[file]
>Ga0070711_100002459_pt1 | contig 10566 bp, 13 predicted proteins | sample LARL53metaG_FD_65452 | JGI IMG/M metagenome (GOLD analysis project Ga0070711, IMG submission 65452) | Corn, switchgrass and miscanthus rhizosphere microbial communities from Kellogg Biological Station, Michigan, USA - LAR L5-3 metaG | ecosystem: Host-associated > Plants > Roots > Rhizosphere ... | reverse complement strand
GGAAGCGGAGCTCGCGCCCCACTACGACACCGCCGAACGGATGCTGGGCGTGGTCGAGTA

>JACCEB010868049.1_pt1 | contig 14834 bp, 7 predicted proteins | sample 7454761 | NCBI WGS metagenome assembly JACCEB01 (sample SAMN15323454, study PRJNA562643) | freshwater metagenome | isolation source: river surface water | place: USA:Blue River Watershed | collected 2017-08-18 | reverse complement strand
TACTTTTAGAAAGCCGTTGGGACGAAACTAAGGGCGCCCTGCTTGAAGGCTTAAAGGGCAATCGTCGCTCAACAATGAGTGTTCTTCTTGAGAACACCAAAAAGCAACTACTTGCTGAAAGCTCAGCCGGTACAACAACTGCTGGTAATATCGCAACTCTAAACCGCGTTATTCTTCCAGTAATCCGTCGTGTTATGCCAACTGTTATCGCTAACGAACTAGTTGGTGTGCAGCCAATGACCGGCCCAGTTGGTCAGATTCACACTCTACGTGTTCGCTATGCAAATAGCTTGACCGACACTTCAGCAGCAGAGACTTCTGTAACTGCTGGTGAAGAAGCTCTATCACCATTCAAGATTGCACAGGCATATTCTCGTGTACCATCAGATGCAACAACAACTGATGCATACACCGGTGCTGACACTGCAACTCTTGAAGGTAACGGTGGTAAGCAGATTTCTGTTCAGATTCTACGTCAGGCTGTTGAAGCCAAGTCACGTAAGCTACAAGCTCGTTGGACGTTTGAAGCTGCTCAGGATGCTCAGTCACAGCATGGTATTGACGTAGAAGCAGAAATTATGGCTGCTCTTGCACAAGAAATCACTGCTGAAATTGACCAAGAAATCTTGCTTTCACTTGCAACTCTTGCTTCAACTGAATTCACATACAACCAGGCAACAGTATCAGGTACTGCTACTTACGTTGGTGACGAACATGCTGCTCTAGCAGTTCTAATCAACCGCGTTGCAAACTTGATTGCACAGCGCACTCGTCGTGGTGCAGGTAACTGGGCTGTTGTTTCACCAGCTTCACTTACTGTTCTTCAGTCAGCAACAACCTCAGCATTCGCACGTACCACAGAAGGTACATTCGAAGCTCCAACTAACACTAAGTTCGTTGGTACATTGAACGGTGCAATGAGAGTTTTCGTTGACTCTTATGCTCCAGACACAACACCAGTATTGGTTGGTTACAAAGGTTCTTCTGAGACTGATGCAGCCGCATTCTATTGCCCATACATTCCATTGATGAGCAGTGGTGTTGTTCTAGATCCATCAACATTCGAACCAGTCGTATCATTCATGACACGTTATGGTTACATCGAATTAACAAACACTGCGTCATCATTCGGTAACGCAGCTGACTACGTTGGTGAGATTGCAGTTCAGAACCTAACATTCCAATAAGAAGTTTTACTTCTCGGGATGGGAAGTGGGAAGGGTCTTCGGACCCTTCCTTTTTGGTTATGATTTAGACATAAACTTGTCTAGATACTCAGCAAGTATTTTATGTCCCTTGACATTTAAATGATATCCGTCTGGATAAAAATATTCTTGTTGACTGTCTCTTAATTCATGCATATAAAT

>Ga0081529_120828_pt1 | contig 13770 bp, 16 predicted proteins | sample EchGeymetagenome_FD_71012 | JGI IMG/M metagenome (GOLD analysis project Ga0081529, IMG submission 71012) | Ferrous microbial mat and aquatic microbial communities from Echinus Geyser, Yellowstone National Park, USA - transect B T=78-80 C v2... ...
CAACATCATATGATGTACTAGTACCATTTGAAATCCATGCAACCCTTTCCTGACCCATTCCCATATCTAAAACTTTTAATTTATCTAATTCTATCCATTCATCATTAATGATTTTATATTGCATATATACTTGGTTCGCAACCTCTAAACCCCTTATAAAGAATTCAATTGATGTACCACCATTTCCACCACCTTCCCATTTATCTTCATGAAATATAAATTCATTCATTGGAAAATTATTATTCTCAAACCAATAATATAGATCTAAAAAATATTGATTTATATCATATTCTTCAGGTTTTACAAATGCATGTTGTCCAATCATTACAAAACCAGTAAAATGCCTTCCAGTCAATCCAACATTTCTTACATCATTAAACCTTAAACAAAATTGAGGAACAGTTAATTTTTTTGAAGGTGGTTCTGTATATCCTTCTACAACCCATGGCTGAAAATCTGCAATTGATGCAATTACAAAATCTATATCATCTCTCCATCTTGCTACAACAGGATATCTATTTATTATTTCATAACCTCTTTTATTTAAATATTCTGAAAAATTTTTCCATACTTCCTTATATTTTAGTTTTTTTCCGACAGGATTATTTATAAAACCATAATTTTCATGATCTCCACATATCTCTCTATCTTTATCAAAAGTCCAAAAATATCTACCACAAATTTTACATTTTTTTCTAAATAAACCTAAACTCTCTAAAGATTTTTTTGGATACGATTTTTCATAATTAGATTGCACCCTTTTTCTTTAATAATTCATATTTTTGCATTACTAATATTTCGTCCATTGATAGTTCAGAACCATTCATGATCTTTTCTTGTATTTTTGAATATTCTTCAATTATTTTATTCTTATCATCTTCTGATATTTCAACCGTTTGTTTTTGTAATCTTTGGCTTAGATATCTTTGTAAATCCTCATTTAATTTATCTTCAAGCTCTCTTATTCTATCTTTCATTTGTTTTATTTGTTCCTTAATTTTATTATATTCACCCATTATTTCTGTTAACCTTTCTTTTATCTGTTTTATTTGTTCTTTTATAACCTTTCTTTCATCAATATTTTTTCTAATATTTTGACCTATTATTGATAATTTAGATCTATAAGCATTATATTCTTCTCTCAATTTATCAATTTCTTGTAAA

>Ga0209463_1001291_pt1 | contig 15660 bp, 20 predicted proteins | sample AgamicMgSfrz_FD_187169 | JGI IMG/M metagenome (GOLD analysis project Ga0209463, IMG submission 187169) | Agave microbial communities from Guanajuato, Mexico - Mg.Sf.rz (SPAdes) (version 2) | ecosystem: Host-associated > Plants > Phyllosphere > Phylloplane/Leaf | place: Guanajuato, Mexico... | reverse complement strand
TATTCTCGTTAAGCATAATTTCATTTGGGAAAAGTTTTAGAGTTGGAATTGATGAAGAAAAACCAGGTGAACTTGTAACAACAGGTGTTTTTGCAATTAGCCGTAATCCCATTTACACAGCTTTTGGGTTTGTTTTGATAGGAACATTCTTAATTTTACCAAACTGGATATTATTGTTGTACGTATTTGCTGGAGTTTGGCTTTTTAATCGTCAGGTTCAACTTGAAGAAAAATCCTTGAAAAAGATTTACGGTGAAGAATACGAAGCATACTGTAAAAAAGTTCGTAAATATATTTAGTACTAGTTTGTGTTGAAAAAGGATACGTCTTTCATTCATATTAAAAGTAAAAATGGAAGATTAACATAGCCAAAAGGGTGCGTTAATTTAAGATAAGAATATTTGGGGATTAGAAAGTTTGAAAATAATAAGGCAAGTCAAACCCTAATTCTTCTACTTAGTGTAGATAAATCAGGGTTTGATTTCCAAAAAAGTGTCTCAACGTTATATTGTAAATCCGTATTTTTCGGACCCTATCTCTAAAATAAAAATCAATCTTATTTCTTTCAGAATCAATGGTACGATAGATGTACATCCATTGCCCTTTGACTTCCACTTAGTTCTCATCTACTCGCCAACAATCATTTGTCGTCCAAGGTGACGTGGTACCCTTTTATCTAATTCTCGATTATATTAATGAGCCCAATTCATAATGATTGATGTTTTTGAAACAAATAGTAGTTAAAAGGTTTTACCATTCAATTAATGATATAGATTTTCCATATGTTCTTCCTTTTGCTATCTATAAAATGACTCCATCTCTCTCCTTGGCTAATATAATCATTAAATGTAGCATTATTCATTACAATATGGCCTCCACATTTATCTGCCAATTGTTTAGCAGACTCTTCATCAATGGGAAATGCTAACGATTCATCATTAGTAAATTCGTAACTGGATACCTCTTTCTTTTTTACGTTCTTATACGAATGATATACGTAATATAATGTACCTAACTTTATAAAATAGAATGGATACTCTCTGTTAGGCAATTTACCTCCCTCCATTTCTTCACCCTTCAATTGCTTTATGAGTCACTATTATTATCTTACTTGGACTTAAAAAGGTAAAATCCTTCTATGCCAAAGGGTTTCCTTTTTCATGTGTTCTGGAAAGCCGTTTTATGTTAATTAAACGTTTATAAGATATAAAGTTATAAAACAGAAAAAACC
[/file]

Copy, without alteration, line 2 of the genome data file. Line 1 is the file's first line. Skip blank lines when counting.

GGAAGCGGAGCTCGCGCCCCACTACGACACCGCCGAACGGATGCTGGGCGTGGTCGAGTA